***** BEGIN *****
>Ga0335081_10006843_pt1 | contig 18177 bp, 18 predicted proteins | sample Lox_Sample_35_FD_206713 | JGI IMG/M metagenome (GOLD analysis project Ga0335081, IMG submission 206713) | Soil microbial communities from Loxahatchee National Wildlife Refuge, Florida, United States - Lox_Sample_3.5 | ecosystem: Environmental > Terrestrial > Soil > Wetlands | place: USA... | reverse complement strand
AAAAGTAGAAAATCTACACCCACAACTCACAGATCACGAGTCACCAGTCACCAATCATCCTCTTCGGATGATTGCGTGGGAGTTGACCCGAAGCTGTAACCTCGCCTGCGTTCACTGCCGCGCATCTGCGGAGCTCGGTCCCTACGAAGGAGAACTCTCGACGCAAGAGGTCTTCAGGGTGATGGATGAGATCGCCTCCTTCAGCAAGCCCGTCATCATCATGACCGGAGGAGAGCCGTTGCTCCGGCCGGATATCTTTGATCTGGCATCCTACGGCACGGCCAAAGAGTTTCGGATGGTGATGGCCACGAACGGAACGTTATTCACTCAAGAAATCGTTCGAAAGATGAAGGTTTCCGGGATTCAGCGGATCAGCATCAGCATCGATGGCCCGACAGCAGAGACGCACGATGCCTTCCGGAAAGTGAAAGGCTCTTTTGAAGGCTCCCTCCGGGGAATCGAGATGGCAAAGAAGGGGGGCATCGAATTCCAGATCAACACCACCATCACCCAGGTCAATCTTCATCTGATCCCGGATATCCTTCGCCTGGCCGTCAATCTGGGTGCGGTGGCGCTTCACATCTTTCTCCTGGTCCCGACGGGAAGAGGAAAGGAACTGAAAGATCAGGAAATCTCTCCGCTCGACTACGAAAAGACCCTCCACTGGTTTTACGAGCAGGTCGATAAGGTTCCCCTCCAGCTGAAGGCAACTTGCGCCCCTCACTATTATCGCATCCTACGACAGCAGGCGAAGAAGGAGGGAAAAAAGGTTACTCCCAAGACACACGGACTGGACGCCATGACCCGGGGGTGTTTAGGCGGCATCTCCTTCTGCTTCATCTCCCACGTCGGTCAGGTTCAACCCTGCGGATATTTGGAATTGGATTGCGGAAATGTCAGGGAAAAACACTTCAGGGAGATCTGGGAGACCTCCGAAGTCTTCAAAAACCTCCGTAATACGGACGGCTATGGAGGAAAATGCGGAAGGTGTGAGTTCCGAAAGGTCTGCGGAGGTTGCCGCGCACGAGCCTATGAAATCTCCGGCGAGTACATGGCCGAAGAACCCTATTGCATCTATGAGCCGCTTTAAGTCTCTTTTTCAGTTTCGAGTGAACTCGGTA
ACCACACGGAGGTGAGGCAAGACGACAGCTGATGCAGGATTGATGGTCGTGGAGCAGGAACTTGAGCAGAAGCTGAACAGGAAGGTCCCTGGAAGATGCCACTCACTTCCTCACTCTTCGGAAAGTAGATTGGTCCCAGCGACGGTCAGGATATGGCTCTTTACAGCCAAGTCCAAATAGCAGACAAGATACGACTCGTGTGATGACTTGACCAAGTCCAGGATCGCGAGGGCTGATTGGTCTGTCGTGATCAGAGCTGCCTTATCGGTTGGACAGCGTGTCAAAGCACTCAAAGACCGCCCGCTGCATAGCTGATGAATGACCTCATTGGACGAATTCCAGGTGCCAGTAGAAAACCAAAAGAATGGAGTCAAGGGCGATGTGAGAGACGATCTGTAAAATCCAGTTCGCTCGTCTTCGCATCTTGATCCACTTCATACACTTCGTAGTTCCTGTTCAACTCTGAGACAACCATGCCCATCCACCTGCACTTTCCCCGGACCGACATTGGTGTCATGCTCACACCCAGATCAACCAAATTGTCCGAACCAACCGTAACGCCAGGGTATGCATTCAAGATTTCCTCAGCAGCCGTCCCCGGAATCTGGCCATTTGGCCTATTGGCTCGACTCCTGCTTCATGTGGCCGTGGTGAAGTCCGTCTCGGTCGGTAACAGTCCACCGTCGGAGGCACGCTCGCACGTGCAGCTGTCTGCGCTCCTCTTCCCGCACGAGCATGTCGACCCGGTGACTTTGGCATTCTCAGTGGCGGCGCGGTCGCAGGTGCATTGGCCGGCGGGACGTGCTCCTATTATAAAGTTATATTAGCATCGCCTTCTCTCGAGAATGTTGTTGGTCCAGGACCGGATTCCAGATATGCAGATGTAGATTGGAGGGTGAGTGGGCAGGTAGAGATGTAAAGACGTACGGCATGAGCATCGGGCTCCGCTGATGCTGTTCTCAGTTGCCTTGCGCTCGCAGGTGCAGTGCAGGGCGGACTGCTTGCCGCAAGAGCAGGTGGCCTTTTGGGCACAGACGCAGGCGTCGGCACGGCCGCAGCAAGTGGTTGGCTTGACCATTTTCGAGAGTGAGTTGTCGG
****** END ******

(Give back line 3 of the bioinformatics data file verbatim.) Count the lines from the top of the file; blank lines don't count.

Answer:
ACCACACGGAGGTGAGGCAAGACGACAGCTGATGCAGGATTGATGGTCGTGGAGCAGGAACTTGAGCAGAAGCTGAACAGGAAGGTCCCTGGAAGATGCCACTCACTTCCTCACTCTTCGGAAAGTAGATTGGTCCCAGCGACGGTCAGGATATGGCTCTTTACAGCCAAGTCCAAATAGCAGACAAGATACGACTCGTGTGATGACTTGACCAAGTCCAGGATCGCGAGGGCTGATTGGTCTGTCGTGATCAGAGCTGCCTTATCGGTTGGACAGCGTGTCAAAGCACTCAAAGACCGCCCGCTGCATAGCTGATGAATGACCTCATTGGACGAATTCCAGGTGCCAGTAGAAAACCAAAAGAATGGAGTCAAGGGCGATGTGAGAGACGATCTGTAAAATCCAGTTCGCTCGTCTTCGCATCTTGATCCACTTCATACACTTCGTAGTTCCTGTTCAACTCTGAGACAACCATGCCCATCCACCTGCACTTTCCCCGGACCGACATTGGTGTCATGCTCACACCCAGATCAACCAAATTGTCCGAACCAACCGTAACGCCAGGGTATGCATTCAAGATTTCCTCAGCAGCCGTCCCCGGAATCTGGCCATTTGGCCTATTGGCTCGACTCCTGCTTCATGTGGCCGTGGTGAAGTCCGTCTCGGTCGGTAACAGTCCACCGTCGGAGGCACGCTCGCACGTGCAGCTGTCTGCGCTCCTCTTCCCGCACGAGCATGTCGACCCGGTGACTTTGGCATTCTCAGTGGCGGCGCGGTCGCAGGTGCATTGGCCGGCGGGACGTGCTCCTATTATAAAGTTATATTAGCATCGCCTTCTCTCGAGAATGTTGTTGGTCCAGGACCGGATTCCAGATATGCAGATGTAGATTGGAGGGTGAGTGGGCAGGTAGAGATGTAAAGACGTACGGCATGAGCATCGGGCTCCGCTGATGCTGTTCTCAGTTGCCTTGCGCTCGCAGGTGCAGTGCAGGGCGGACTGCTTGCCGCAAGAGCAGGTGGCCTTTTGGGCACAGACGCAGGCGTCGGCACGGCCGCAGCAAGTGGTTGGCTTGACCATTTTCGAGAGTGAGTTGTCGG